Percussion lines and virtual instruments


I’m planning my percussive kits in VSL, and am trying to find the right way of making them.

In VSL’S Vienna Instruments (VI), you load a preset, containing matrices, containing cells, contatining slots, containing patches (i.e., sounds, like a staccato or a sustain). In practice, a preset is a set of categories of articulations (the matrices), containing articulations (the patches).

The main question is: should I (a) devote a separate VSL preset to each separate percussive instrument (for example, a snare drum), or should I (b) consider a family of percussive instruments (all the drums) as a single preset?

For example, in case (a) I would have a single preset with all the articulations (hits, rolls) of a snare drum. In Dorico, I would devote an instrument with that preset to have that sound. When a different instruments has to go on that percussive line, an instrument change should replace an instrument/preset with a different instrument/preset.

In case (b) I would have all the drums (snare, toms, b.d.) contained in a single preset. In Dorico, I would have to select an articulation for each note of that instrument.

In case (a), I would simply ask Dorico to switch to a different instrument for that player and that percussive line. I will then have to add a percussive instrument label in the score where the change happens.

In case (b), I would have to apply articulations to each note of the percussion line, or VI would probably reset it to some default value.

I’m very much confused about the consequences of each choice. When used in Logic, for example, notes with no Articulation ID applied are reset to some default selection. So, I can’t simply apply an Articulation ID to the note when the instrument change is happening, otherwise my selection would be reset to some default. I guess the same would happen in Dorico.

With solution (a), I should be safer, because I would only make VSL presets with a single row in a preset/matrix, with the main instrument’s articulation always selected. But can I really be able to make this correspond to an instrument change in Dorico, with a different instrument shown in the same line of the previous instrument? In Logic, for example, this would mean using a different track.

If the above makes sense, can you give me some hint? One preset per percussive instrument, or a big preset for a whole family (as VSL did in their presets)?


I don’t have any experience with the percussion sounds in VSL, but as far as Dorico is concerned you ought to be able to make either approach work. The crucial part will be the percussion map or maps that you create. If you have a large preset with many instruments included in it, that is roughly equivalent to e.g. the Yamaha XG or General MIDI percussion maps you can see in Play > Percussion Maps. The main consideration here, I think, will be that you can basically only select sounds in Dorico by way of either assigning each sound to a separate MIDI key, or allowing the same MIDI key to be used but obtaining e.g. a different technique by also providing a keyswitch. You cannot practically use MIDI controllers to select different techniques for percussion at the moment, though this is something that will be possible in future.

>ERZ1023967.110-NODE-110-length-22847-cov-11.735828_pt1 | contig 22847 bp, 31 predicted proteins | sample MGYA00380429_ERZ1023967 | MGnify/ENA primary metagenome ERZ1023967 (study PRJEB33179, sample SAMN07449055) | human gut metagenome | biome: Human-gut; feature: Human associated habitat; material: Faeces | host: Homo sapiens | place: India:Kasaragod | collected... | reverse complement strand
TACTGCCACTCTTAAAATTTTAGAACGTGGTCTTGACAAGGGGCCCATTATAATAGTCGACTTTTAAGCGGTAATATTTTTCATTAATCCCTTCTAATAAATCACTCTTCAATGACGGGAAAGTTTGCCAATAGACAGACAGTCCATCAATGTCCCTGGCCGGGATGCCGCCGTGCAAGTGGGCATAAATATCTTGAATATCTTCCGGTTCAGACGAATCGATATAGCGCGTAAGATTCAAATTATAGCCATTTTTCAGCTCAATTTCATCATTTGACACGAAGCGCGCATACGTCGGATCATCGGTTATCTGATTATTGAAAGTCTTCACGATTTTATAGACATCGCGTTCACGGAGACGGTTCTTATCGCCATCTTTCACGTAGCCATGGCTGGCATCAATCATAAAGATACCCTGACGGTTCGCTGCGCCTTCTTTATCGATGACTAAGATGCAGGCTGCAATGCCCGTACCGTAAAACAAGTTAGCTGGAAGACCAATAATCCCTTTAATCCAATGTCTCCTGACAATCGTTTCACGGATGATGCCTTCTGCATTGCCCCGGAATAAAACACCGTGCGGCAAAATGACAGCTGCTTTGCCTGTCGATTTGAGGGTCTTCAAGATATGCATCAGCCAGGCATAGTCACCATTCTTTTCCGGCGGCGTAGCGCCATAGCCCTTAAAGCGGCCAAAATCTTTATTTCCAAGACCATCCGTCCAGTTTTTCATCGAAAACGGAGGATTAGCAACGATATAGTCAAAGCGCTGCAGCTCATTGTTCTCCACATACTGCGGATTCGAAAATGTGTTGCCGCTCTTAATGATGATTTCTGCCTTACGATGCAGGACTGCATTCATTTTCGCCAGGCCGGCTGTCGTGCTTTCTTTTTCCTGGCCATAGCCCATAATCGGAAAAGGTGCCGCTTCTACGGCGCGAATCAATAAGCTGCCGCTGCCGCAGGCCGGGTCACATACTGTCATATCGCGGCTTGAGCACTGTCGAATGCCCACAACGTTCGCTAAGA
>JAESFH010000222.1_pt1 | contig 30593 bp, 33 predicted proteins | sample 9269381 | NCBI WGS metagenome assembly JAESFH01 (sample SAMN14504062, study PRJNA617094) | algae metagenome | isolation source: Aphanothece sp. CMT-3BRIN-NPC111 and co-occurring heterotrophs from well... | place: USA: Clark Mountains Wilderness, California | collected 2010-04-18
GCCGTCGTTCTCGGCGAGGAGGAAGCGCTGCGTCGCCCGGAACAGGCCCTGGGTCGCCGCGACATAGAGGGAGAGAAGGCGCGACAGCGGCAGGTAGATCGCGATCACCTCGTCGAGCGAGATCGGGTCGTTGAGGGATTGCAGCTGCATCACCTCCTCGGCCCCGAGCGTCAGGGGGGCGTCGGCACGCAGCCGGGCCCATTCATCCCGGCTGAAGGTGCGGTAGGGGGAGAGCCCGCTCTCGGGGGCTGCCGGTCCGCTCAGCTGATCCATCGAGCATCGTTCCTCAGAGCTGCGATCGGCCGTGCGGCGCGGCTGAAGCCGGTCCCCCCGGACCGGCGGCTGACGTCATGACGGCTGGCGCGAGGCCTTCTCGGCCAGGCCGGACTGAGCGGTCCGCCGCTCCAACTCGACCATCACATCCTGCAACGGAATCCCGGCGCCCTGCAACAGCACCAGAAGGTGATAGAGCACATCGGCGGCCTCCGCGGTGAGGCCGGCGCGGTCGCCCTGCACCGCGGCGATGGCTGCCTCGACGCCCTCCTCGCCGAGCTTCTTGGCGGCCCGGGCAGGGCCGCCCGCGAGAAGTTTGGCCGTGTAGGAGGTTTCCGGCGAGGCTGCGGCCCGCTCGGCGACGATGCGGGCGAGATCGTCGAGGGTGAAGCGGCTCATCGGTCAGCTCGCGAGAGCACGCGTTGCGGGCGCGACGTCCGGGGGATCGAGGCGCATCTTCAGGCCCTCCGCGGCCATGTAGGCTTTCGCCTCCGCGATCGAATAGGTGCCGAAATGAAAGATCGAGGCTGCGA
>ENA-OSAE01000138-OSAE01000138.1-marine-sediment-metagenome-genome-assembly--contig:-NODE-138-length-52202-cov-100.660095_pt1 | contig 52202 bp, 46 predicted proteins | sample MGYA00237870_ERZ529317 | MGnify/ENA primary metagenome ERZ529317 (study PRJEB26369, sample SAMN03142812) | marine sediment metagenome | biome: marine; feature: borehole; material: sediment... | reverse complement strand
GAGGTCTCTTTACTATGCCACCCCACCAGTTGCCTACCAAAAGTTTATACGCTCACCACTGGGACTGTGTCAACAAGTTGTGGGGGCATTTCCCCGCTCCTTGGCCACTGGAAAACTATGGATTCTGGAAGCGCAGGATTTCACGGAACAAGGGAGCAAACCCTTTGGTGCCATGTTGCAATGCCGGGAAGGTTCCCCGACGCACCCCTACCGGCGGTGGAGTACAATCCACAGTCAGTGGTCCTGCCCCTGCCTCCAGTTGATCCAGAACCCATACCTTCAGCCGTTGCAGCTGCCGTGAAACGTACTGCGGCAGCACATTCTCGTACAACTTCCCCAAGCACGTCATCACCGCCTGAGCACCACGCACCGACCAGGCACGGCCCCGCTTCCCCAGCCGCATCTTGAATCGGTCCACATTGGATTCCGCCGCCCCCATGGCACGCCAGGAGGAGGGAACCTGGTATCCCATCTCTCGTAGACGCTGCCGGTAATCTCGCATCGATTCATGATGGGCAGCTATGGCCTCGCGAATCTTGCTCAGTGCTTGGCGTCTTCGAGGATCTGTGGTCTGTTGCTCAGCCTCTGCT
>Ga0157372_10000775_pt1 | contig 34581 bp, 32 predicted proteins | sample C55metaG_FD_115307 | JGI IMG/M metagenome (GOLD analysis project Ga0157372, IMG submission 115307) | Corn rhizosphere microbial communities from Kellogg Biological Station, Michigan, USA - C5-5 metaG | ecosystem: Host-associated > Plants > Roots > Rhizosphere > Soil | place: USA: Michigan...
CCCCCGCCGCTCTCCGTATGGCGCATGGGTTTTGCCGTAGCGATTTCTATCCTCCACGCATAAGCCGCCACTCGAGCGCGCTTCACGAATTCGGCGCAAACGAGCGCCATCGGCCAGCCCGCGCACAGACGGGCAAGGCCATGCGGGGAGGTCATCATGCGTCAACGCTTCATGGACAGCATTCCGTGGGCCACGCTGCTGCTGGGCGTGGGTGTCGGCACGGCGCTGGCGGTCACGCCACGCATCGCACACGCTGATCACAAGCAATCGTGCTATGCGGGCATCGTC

If the VSL percussion preset is very expensive in terms of resources (memory size, disk performance, etc.) then that would be one reason to create a single percussion map that covers as many instruments as possible, as you can then use the same instance of the preset in a single instance of VE Pro to handle multiple percussion instruments in the project. If, on the other hand, it’s not especially expensive to load multiple instances of the preset, then I would probably personally go for creating a number of separate percussion maps, e.g. one for snare drum, one for cymbal, etc., as each percussion map will itself be more manageable.

I’m sure other users with more experience of actually using VSL with Dorico might have more valuable insights to offer.

Daniel, thank you very much for your answer. Very informative and enlightening.

Going from the ordinary pitched instruments to percussion kits, I must change my perspective. There is no need to select playing techniques as with a violin, since they are already included in the kit, one for each note of the keyboard. Hits and rolls are not separate patches, but different notes in the same patch.

VSL provides some additional patch/kit with their percussive instruments. For example, Snare Drums are available in as the basic kit, as a set of performed repetitions with varying dynamics, and as FXs. These are, in my view, to be considered as separate instruments in Dorico. (Then, they will probably be sort of ‘hidden tracks’, only useful for playback and not to be shown in the score.)

I can simply instantiate a different VSL instrument for each percussion kit to be used in a percussion line in Dorico. After that, I can drag a patch (that is, a percussion kit) in the VSL instrument, and let Dorico’s percussion map drive the right note.

In Dorico, each percussion line will be a separate player (Bass Drum will be a player, as will be Snare and Piatti). Each player will have all the different VSL instruments I have created for that category. For example, the Snare player will be assigned the Snare A, Snare B, Snare FX instruments. Instrument changes will decide which instrument will go to the percussion line corresponding to the player.

And each instrument will have a percussion map. Unfortunately, there isn’t a single map good for all percussion kits. So, I’ll probably have to create a map for each patch/percussion kit in the VSL library. Each percussive instrument is different, maybe much more than any other instrument.